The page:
By Jenessa Connor, CPT
Looking for a better, more systematic approach to strength training? Consider the pull day workout and its counterpart, the push day workout. Dividing your workouts between push and pull days is one of the most straightforward ways to create a fitness plan that will allow you to vary your movements, optimize your training time, and avoid injury.
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What Is a Pull Day?
The typical pull day workout consists of upper-body exercises that utilize a pulling motion. They primarily engage the biceps, forearms, and back muscles.
“Because a majority of the 'pull' muscle groups make up the back of the body (or posterior chain), these are extremely important for posture and mobility," says Openfit Technical Fitness Advisor Amanda Lopez. Plus, pulling is important to everyday functional movement, whether you're paddling a kayak or lifting grocery bags.
How Is It Different From Push Day?
A push day workout focuses on pushing exercises that target the opposing muscles, including the chest, shoulders, and triceps. Alternating between pushing and pulling exercises allows you to work one group of muscles while the other group recovers. This is why it's possible to do a push day workout after a pull day workout without taking a rest day. Ultimately, this training method allows you to accomplish more strength training in a shorter period.
What Are the Best Pull Exercises?
Try incorporating these exercises into your training plan to get the most out of your pull day workout.
- Stand with your feet hip- to shoulder-width apart, holding a dumbbell in each hand. Brace your core, hinge at your waist to push your hips back, bend your knees slightly, and lower your torso until it's nearly parallel to the floor. Keep your glutes engaged to protect your lower back.
- Let the dumbbells hang at arm's length with your palms facing each other. Engage your shoulder blades to keep your shoulders pulled back. This is the starting position.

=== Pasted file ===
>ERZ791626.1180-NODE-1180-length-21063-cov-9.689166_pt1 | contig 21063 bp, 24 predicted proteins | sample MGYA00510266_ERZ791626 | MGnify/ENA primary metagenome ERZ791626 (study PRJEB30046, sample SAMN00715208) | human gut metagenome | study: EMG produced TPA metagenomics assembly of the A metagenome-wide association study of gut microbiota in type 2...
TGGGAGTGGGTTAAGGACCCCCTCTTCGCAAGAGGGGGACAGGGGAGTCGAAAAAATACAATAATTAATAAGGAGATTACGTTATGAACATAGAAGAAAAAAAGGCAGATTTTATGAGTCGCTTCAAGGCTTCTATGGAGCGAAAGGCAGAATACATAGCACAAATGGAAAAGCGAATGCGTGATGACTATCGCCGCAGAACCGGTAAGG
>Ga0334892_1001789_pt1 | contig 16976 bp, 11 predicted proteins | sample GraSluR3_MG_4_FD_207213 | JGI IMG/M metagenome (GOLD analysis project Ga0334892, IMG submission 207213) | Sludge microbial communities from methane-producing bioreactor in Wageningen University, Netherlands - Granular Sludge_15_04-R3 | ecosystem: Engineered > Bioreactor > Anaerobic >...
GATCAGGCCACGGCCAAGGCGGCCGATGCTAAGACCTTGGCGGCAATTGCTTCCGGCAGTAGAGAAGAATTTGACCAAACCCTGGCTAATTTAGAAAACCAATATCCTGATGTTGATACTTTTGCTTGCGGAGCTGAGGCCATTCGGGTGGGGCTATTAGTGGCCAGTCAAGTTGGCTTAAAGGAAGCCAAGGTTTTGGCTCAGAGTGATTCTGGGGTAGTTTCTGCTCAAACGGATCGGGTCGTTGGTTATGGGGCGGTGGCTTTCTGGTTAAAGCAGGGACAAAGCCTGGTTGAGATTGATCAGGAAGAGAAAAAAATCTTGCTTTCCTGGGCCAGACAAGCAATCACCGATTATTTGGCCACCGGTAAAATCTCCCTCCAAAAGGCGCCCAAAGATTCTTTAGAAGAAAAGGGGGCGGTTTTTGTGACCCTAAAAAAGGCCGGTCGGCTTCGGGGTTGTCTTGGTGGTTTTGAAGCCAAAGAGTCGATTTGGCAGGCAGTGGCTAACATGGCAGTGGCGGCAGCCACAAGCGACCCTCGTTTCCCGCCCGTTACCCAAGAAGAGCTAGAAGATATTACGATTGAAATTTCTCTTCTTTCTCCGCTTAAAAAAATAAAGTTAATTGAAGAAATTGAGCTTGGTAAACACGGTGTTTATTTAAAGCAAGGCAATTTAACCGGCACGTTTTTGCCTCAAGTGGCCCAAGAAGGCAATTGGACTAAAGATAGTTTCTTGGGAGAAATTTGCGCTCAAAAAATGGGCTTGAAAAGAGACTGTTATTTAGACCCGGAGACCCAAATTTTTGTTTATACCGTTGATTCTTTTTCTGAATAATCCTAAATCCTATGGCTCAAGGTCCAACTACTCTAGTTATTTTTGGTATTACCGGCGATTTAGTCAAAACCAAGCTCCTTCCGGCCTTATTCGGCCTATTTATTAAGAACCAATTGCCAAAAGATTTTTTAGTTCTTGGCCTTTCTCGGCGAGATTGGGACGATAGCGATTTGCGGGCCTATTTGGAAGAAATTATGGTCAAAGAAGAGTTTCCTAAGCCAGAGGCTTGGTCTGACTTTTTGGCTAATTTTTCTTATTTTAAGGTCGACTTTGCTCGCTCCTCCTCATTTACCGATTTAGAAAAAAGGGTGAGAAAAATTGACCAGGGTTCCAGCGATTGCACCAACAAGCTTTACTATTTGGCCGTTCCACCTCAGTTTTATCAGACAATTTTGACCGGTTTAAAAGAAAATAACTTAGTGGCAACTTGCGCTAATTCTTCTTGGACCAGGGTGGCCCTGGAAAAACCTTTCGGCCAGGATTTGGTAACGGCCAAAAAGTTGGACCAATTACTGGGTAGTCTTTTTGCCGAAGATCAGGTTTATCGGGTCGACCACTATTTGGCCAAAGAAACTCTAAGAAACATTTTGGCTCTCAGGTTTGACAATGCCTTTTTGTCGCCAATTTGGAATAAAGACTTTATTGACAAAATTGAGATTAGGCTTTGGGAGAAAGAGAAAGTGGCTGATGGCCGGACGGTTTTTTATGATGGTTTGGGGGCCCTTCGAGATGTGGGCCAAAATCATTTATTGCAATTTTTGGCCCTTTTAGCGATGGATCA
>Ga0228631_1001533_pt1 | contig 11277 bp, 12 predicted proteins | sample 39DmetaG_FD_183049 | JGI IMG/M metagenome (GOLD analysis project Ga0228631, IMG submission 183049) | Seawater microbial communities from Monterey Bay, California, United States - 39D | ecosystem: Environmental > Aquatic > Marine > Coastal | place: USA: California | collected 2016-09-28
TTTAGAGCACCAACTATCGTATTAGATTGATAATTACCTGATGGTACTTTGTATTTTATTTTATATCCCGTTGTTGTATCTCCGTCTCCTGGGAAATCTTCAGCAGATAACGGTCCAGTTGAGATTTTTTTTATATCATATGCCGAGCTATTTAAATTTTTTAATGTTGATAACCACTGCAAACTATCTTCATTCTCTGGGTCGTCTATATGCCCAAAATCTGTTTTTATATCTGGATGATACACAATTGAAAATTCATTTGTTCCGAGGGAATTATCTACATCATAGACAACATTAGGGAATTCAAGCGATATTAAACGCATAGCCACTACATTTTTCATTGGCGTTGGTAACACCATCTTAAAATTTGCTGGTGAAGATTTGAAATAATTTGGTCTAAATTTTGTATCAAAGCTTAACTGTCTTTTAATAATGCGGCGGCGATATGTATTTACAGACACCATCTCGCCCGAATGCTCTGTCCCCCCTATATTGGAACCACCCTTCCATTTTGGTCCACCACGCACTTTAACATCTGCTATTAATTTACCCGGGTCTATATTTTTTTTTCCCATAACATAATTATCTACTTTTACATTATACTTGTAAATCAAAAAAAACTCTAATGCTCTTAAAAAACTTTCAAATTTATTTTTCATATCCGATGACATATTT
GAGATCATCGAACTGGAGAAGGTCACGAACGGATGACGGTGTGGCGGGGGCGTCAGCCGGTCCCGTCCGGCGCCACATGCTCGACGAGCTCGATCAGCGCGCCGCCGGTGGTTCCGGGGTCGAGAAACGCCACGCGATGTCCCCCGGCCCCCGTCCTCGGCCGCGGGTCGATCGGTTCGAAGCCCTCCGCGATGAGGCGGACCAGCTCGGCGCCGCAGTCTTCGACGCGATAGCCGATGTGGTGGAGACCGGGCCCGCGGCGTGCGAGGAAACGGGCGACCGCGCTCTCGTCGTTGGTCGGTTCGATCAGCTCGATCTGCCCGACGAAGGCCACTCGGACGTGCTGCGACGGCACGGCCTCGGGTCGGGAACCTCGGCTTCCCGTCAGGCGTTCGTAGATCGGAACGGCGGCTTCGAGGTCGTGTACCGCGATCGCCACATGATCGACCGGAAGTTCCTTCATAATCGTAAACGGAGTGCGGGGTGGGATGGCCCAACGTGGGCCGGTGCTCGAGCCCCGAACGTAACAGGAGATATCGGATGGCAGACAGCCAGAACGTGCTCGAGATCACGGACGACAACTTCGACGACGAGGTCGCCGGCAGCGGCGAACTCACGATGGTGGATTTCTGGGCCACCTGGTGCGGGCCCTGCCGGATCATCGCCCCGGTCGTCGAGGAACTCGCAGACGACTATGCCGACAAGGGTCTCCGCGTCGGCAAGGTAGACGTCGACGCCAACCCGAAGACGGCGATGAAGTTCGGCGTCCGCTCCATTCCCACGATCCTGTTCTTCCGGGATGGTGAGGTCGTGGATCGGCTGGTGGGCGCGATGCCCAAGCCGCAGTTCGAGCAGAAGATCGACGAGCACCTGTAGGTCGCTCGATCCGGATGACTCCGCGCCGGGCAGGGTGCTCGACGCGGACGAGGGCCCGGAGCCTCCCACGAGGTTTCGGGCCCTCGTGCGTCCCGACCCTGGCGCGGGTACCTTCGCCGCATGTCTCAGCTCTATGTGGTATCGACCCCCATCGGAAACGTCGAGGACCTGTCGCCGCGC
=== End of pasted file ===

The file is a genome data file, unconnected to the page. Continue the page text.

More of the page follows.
- Without moving your torso, and while keeping your elbows tucked and back flat, row the weights to your sides as you squeeze your shoulder blades together. Make sure there's a 90-degree bend in the elbow, so you're rowing to your ribs and not armpits.
- Pause, and then lower the weights back to the starting position.
- Grab a pull-up bar with an overhand grip that's slightly wider than shoulder-width. Hang at arm's length with your arms straight (a position known as a dead hang) and your ankles crossed behind you.
- Without swinging or kipping (using momentum to propel you upward), engage your lats and squeeze your shoulder blades together as you pull your chin to the bar.
- Pause, and then lower yourself back to a dead hang.
- Assume a push-up position with your hands gripping two hex dumbbells. Your hands should be in line with and slightly wider than your shoulders. This is the starting position.
- Keeping your core engaged, elbows tucked, and body straight from head to heels, lift the dumbbell in your right hand to the side of your torso. Make sure there's a 90-degree bend in the elbow, so you're rowing to your ribs and not armpits.
- Pause, and then return to the starting position. Repeat, this time rowing the dumbbell in your left hand. Continue alternating sides.
- Stand with your feet hip-width apart, holding a pair of dumbbells at arm's length by your sides, palms facing forward.
- Keeping your core engaged and elbows at your sides, curl the weights toward your shoulders. Avoid swaying your body.
- Pause, and then slowly lower the weights to return to the starting position.
- Stand tall, holding a pair of dumbbells at arm's length in front of your thighs, palms facing towards you.
- Keeping your core engaged, back straight, and weights close to your body, lift the dumbbells until your elbows reach shoulder height.
- Pause, and then reverse the movement to return to the starting position.
- Stand tall, holding a dumbbell in each hand at arm's length by your sides, palms facing forward (underhand grip).
- Keeping your elbows tucked and locked by your sides, curl the weights toward your shoulders.
- Rotate the dumbbells 180-degrees, so your palms are now facing down. Lower the weights back down to your sides and then flip your grip again (to underhand) to return to the starting position.
What's a Good Push/Pull Day Schedule?
One way to structure a push/pull training plan that targets the whole body is to combine leg and core exercises and alternate between the three types of workouts. So, for example, your weekly training schedule may look like this:
- Monday: Push day workout
- Tuesday: Pull day workout
- Wednesday: Legs and core workout
- Thursday: Push day workout
- Friday: Pull day workout
- Saturday: Legs and core workout
- Sunday: Rest
However, If you'd prefer to have a mid-week rest day or combine core or leg work with your push and pull days, that's fine too. Just be sure to keep your push and pull workouts on separate days.